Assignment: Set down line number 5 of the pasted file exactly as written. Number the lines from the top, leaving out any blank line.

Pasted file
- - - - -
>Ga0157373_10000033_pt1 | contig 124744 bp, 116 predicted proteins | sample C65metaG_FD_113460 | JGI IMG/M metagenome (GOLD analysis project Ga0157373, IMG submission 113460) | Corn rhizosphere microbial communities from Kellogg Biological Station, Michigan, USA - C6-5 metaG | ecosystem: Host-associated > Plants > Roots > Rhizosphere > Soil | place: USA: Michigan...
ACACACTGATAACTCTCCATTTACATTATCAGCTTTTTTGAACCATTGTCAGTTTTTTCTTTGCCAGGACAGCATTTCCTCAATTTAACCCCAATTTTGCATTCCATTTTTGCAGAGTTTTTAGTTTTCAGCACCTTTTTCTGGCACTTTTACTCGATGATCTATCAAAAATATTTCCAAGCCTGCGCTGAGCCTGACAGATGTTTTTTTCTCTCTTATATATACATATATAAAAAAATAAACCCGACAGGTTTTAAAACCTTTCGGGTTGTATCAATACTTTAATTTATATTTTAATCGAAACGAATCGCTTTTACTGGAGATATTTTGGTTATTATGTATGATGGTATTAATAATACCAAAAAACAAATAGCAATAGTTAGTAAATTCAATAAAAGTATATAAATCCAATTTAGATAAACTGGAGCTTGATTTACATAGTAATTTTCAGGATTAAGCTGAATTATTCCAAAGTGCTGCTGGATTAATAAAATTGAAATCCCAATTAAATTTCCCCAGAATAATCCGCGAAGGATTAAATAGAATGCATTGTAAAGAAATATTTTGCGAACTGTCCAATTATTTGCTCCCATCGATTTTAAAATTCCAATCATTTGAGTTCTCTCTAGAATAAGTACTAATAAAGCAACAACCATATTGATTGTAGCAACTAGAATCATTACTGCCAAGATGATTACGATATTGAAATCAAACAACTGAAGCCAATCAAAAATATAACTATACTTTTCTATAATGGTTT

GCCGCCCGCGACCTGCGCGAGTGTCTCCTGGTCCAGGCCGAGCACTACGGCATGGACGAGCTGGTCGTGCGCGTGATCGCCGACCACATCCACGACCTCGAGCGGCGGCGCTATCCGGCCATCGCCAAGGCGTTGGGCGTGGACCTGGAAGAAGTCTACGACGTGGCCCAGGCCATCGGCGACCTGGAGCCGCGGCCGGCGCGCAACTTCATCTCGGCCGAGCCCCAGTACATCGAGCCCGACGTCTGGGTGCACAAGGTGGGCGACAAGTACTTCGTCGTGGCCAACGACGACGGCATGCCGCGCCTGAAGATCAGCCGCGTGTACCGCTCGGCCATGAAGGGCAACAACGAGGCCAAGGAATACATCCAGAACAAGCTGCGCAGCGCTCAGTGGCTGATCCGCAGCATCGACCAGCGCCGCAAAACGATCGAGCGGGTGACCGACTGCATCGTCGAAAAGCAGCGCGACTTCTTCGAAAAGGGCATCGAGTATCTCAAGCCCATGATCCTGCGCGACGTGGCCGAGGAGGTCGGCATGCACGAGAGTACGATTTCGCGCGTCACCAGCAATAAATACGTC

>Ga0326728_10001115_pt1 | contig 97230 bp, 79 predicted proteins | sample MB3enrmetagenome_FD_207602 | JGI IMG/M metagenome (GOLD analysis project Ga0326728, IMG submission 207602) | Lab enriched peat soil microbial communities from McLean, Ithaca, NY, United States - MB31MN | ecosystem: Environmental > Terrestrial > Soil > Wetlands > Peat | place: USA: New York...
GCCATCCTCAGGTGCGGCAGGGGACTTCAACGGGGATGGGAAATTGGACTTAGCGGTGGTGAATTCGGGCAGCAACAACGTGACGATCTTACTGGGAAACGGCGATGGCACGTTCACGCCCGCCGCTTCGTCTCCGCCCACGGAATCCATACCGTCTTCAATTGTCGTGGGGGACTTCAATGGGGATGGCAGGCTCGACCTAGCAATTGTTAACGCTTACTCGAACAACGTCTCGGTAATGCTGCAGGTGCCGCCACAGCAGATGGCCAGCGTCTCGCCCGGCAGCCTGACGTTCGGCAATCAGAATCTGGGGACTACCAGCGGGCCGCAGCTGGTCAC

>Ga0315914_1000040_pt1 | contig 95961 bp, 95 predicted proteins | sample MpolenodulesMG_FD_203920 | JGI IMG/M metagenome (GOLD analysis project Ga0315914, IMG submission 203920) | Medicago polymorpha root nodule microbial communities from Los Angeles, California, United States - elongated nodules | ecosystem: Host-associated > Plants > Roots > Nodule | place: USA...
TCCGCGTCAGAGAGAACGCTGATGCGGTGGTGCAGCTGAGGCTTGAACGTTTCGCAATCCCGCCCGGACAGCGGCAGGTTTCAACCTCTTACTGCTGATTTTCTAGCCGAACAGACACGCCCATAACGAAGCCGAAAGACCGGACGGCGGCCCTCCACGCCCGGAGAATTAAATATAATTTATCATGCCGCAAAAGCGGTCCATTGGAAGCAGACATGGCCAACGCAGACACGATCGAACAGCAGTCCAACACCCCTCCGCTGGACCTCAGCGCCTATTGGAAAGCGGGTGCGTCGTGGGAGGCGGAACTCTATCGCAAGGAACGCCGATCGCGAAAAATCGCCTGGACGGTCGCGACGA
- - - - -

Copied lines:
GCCATCCTCAGGTGCGGCAGGGGACTTCAACGGGGATGGGAAATTGGACTTAGCGGTGGTGAATTCGGGCAGCAACAACGTGACGATCTTACTGGGAAACGGCGATGGCACGTTCACGCCCGCCGCTTCGTCTCCGCCCACGGAATCCATACCGTCTTCAATTGTCGTGGGGGACTTCAATGGGGATGGCAGGCTCGACCTAGCAATTGTTAACGCTTACTCGAACAACGTCTCGGTAATGCTGCAGGTGCCGCCACAGCAGATGGCCAGCGTCTCGCCCGGCAGCCTGACGTTCGGCAATCAGAATCTGGGGACTACCAGCGGGCCGCAGCTGGTCAC